Social science failing its users, report says

March 28, 2003

An independent review of the state of social sciences in Britain has concluded that while the volume and quality of research is second only to the US, much of the work of economists, sociologists and geographers fails to meet "real-world" needs.

The Commission on the Social Sciences, chaired by City University vice-chancellor David Rhind, reported this week that government ministers and civil servants were "scathing" about some of the work they received from academics.

The report says: "This is claimed all too often to speak naively of policy issues, demonstrates little or no awareness of current policy, is over-technical and sometimes needs drastic editing to make it more readable to key players."

Education secretary Charles Clarke told The THES : "Too often research and researchers seem to have little to offer on some of the key challenges we face in public policy. Important evidence is often difficult to assess and apply because insufficient thought has been given to the process of dissemination and information flows."

The commission's report placed much of the blame on mismatched mindsets.

The "users" of social science research tended to devise broad-ranging questions. This jarred with the specific subject-oriented approach taken by many academics in a broad discipline that includes politics, international affairs, social policy, psychology, anthropology and law.

"Typically, research questions as defined by those outside academia are cross-cutting; rarely can any one discipline or practitioner address it successfully, putting social scientists at a real disadvantage in meeting real-world needs," the report says.

At the same time, the caution of some academics towards close engagement with the users of social science research was disappointing, the commission said.

While Britain had produced academics whose ideas shaped global thinking, the commission found that too few new ideas were being generated because of the treadmill of teaching, administration and research assessment work.

"Some research as a consequence is pedestrian or incremental; some is duplicative; a substantial fraction of it is carried out at weekends and holidays," the report says.

The "cottage-industry" style of almost all social science research is identified as a serious problem attributed to entrenched mindsets and historical ways of working. The report singles out research in business and management studies as the "greatest concern" because evidence reveals that it is, on average, well below the standard of other research.

The commission recommends moves to join up research by encouraging subject bodies to plan joint contributions to government research tenders. Radical changes to staff contracts are also called for, echoing the US "nine-month contract" model that frees up time for research.

The report notes the popularity of social sciences teaching. About half a million students study social sciences in universities that receive about £2.8 billion a year for the discipline, 20 per cent of which goes to research.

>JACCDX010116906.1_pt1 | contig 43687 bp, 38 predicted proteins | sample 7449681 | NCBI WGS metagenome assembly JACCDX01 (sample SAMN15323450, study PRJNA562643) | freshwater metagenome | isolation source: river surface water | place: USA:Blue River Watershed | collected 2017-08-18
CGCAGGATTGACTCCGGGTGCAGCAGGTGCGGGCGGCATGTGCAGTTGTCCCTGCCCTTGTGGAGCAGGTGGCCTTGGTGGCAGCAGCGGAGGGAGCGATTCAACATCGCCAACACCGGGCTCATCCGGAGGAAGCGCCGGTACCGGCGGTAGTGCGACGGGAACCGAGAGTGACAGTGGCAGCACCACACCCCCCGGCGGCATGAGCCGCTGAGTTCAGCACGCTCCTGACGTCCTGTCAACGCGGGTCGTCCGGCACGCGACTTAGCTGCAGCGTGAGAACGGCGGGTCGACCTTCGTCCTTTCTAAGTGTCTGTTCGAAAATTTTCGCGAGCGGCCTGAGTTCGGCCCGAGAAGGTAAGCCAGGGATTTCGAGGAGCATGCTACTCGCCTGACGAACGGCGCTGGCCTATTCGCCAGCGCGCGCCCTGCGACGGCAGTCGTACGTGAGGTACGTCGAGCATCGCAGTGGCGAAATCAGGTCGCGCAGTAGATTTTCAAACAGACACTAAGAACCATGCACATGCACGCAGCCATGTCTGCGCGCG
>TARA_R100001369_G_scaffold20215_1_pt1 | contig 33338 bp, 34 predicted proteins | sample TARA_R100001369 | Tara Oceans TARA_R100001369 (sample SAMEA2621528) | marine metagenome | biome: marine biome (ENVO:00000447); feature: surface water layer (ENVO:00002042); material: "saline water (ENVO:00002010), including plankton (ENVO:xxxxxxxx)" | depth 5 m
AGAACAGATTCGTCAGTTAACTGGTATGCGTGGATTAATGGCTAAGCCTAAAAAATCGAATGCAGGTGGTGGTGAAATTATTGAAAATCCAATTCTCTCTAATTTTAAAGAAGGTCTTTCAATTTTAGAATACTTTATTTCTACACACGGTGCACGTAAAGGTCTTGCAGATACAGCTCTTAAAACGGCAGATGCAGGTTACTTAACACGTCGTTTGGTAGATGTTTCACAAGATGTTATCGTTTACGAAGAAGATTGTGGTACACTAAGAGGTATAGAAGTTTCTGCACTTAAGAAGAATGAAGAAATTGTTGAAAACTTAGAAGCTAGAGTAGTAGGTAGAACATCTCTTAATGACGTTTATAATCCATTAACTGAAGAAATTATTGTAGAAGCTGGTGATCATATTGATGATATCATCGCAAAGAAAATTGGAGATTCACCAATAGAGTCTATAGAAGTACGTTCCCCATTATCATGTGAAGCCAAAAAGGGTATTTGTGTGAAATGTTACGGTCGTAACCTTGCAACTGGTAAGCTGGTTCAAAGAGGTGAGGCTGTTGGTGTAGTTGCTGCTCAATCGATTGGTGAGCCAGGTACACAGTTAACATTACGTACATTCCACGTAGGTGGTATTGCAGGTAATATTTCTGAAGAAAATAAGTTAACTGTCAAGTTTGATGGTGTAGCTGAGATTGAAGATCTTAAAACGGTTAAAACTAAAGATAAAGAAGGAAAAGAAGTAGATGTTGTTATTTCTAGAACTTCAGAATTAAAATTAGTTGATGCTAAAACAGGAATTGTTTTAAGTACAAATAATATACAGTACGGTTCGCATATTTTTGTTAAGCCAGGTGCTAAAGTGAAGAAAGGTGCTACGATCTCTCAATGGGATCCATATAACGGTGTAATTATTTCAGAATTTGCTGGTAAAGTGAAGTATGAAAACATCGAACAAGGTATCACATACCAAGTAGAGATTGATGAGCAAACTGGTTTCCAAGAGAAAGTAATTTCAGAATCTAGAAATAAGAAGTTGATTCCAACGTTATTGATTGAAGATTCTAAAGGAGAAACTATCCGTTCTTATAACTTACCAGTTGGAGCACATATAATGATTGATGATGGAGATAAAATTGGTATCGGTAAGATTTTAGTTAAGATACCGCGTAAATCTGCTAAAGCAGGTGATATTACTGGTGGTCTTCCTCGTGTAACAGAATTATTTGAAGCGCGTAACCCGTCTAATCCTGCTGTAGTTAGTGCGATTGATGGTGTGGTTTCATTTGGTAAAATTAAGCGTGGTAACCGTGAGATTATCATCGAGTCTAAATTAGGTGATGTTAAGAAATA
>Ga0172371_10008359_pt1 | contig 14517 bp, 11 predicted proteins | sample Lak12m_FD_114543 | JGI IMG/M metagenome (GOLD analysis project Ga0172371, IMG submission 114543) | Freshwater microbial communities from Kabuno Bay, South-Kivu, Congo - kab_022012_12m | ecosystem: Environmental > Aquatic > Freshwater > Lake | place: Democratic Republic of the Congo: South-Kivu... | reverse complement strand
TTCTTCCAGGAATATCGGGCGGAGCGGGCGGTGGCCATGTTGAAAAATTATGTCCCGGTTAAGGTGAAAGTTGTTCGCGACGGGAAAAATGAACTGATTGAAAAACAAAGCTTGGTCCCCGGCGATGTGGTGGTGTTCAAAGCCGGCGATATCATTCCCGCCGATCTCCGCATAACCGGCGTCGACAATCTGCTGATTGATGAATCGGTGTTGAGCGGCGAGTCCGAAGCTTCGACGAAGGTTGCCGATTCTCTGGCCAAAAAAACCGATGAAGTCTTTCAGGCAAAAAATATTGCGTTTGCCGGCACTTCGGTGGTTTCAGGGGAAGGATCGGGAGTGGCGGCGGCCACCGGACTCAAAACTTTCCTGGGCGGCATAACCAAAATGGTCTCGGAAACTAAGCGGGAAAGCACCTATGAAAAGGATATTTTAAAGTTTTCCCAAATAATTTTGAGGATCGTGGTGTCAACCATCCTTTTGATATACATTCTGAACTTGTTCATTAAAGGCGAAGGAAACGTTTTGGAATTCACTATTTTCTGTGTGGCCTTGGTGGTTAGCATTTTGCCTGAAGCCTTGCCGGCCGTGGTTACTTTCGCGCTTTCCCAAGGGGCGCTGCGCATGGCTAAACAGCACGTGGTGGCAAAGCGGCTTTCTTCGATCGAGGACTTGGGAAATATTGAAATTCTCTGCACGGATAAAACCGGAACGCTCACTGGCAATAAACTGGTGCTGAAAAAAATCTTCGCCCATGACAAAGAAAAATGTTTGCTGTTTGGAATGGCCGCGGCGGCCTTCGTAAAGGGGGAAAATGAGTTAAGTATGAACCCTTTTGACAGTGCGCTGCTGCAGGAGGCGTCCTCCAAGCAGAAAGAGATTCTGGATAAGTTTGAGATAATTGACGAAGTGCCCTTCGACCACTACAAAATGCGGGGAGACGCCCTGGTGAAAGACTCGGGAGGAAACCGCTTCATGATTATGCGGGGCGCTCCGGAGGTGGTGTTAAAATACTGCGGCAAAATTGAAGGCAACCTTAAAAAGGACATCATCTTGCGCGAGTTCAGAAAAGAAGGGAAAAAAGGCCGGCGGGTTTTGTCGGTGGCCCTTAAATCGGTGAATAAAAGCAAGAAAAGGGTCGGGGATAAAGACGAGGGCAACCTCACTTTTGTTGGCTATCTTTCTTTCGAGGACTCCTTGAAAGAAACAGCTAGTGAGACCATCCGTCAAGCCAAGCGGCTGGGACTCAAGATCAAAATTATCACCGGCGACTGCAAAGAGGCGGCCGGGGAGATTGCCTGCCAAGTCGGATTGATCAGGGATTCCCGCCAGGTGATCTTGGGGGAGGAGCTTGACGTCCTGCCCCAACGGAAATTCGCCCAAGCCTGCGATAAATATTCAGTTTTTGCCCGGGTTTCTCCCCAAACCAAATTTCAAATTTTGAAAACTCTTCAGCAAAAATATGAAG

The commission found official measures ranked most degree-level teaching to be high quality and that graduate employment levels were average or above average.

While some universities are massively oversubscribed, there are considerable institutional and regional variations. Student numbers were greater in the more applied subjects linked to education and business, while applicants for statistics had declined.

The numbers of students gaining masters degrees and PhDs have expanded greatly in recent years both for home and non-UK students, according to the report.

"Social sciences now inform and underpin a large measure of public policy-making," the report says. "Various government departments have accepted that the social sciences - or at least some social scientists - can bring important insights and evidence to bear on intractable social and economic challenges; this has been manifested in above-average increases for research funding of the social sciences."

Funding for the Economic and Social Research Council will rise to nearly £120 million a year by 2005-06. Spending on science and research will have risen to £1.25 billion a year by then.

However, the commission was struck by how little was known about the work of social scientists in the wider world. "This represents a waste of public resource and a loss of potential societal contribution from many committed individuals and teams... There is a great need to market social sciences more effectively; the lack of awareness is widespread and influences what we get asked to do and what impact we have."

Ian Diamond, chief executive of the ESRC, said the report showed the high quality and breadth of social sciences in the UK. "We are especially pleased that the commission agrees with us that the UK needs more highly trained social scientists, with knowledge especially of quantitative methods. We are working to build these skills and those of qualitative methods among the scientists we support."

Professor Diamond agreed with the commission's call for the most talented researchers to be freed to concentrate on research and said the ESRC was working to strengthen research in business and management.

Great Expectations: The Social Sciences in Britain ,

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